Where in the World is Cónal Creedon?: Fans of Cork author take his work global 

From New Zealand to Siberia, from the White House to under the Sea of Cortez, Cónal Creedon’s readers have taken to posting photographs of his books in exotic locations. The Cork author talks to Donal O’Keeffe about becoming an internet phenomenon.
Where in the World is Cónal Creedon?: Fans of Cork author take his work global 

Jolene Cronin reading Cónal Creedon's 'Begotten Not Made' in the Sea of Cortez. Picture: Jim Kennedy of Atlantic Sea Kayaking. 

“It all began in a spontaneous organic way, and it was happening before I realised it was ‘a thing’,” Cónal Creedon says as he pours the tea in the front room of his home in the city centre.

“I think it all began around the time that Begotten Not Made came out in 2018. A couple posted a photograph online of a New Zealand sunset, taken in a campervan, and incidentally my novel Passion Play was on the table.

“People copped it online, and said ‘Oh that’s Cónal’s book’. Two weeks later the same couple - I think they were on tour - posted another photograph, this time taken on a train in Siberia, and it had a copy of my book on the table – and I think that’s how the whole thing began.” 

Soon, he says, readers were posting photographs of his books, Pancho and Lefty Ride Out (1995), Passion Play (1999), The Immortal Deed of Michael O’Leary (2015), Begotten Not Made (2018), Second City Trilogy (2019), and now Pancho and Lefty Ride Again (2021) from all across the world.

The front room of the home Creedon shares with his partner Fiona is warm and friendly, filled with books, paintings and an eclectic collection of memorabilia. It’s right next door to the house in which Creedon grew up, the former Inchigeela Dairy, and he says his family has been in “this spaghetti bowl of streets” since the beginning of the last century.

The tea he pours is strong - he says the secret is four tea-bags in a small pot - and the accompanying Christmas cake is delicious. His latest book, Pancho and Lefty Ride Again, has been doing well, he says, and has been critically well received.

“I’ve described it as ‘Digitally remastered, with 11 bonus tracks’,” he says with a laugh. 

“It came about as a result of conversations online about its original incarnation, Panco and Lefty Ride Out, which was published by The Collins Press, over a quarter of a century ago.”

 As a self-described “pathological book-book-giver-away-er”, suffering from “an overpowering compulsion to give away books that I hold most dear”, he soon realised that he didn’t have a copy of the book himself, having long ago gifted away his every copy.

Weighing the notion of a limited-run 25th anniversary edition, he put out the call online, and he had soon amassed a small stack of copies, thanks, he says, to family, friends, and the kindness of strangers.

He says the first person to respond with an offer of a copy of the original was John Breen of Waterstone’s Cork, someone Creedon says is an unsung hero of the Cork literary community.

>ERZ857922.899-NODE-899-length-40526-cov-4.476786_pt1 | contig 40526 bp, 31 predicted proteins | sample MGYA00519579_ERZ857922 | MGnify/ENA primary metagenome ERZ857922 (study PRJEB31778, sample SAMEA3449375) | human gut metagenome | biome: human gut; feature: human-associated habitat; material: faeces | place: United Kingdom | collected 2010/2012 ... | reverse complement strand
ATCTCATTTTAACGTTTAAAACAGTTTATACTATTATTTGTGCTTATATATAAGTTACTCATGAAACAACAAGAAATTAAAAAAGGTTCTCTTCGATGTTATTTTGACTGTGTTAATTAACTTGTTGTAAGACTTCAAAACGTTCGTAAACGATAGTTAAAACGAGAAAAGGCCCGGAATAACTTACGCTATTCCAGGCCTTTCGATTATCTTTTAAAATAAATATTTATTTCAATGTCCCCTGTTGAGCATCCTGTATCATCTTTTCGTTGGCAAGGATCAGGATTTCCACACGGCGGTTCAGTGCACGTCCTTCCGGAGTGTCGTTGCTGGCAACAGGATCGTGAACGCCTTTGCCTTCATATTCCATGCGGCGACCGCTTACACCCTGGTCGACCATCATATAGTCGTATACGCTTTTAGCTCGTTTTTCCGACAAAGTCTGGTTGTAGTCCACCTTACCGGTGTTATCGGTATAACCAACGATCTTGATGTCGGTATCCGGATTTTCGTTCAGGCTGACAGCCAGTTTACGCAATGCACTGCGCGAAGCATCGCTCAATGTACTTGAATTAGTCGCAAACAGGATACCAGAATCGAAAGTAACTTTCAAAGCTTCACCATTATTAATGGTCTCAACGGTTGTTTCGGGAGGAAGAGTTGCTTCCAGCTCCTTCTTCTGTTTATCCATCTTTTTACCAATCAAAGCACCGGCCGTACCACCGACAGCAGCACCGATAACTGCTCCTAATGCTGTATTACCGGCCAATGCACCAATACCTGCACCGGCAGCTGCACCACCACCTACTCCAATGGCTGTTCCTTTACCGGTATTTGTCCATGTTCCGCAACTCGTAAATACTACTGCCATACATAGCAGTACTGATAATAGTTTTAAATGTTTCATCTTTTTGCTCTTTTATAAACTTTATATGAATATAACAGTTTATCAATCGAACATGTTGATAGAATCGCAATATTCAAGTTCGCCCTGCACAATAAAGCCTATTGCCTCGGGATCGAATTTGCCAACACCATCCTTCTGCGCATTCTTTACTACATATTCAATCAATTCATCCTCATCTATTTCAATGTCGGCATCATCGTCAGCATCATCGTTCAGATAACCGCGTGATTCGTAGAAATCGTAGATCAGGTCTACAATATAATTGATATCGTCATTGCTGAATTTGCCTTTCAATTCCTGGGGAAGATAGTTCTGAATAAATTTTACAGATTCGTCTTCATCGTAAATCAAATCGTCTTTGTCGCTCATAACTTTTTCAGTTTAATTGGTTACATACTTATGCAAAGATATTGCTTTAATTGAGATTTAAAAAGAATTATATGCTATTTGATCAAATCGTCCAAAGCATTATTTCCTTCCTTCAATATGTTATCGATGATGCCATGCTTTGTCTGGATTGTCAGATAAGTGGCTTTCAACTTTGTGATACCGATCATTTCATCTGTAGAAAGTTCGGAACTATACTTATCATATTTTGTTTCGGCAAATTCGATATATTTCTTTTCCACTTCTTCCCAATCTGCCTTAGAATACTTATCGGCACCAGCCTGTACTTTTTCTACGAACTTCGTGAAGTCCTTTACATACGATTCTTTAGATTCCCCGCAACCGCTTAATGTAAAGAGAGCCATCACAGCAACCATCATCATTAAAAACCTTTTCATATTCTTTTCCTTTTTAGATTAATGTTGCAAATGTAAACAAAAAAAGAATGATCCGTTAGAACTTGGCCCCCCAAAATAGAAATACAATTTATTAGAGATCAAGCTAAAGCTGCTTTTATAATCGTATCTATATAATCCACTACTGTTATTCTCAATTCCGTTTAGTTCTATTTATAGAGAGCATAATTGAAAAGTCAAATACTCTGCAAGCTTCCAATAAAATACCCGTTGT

“John is absolutely tireless in his promotion of Cork writers, and sure enough he was the first out of the traps offering his own personal copy.” 

Creedon says the thought of people carrying his books around the world has cheered him no end, and it has meant a lot to him.

“People are so very kind, without doubt it’s a fun thing, but it’s also a major endorsement of what I’m doing,” he says. “To think that an individual would go to the trouble of photographing my book in some obscure location on the planet and sending it on to me, well, it really is the most endearing form of encouragement.” 

He says that he had been charmed to see the photographs appearing on various social media platforms when a Twitter account, @SignsTheReading, plotted the various photographs on a Google Map entitled : “Books by Cónal Creedon – Where in the World?” 

There are over 300 photos from around the world on the map at the moment, and Creedon says he has another 100 to put on it when he gets a chance.

“And they continue to arrive from places I’ve never been or - more to the point - places I’ve never even heard of.

“Sometimes they seem to be grouped in a theme, and for a while I was getting photographs of my books taken in front of monumental statues, or buildings and structures such as the White House, Buckingham Palace, and the Statue of Liberty,” he says.

“People then began taking photographs of my book on aeroplanes, and a whole series of photos began to appear that were taken onboard ships, another bunch taken trains. 

"For a while there people were taking photographs of my books on mountain tops from as far afield as Australia, Switzerland, New Zealand, America, and even Croagh Patrick.

“One of my more fascinating photos came from the Sea of Cortez – reading my book underwater. That set off a whole series of photos taken in the sea,” he says.

He likens writing to an obsessive compulsive disorder for him - “It’s just something I need to do, then do it again and again”. 

He says that there are times when he questions the validity of his work, and then a photograph of one of his books will arrive “from some place I’ve never heard of or will never visit in my life”, and it lifts his spirits no end.

“Sometimes that’s all the encouragement I need to convince me to keep on going,” he says. 

“I’m very lucky, I get a lot of encouragement, and I experience a lot of support and kindness from people, even walking through town earlier, a few people just instinctively gave me the thumbs up and said things like ‘Keep it up Cónal! Yer doing great’.

Pouring one last cup of tea for the road, he says that kindness from strangers means the world to him, and he says he is very aware that in following his dream, he is in a very privileged place.

“Really, to tell you the truth, there’s no job like it in the world,” he says with a smile.

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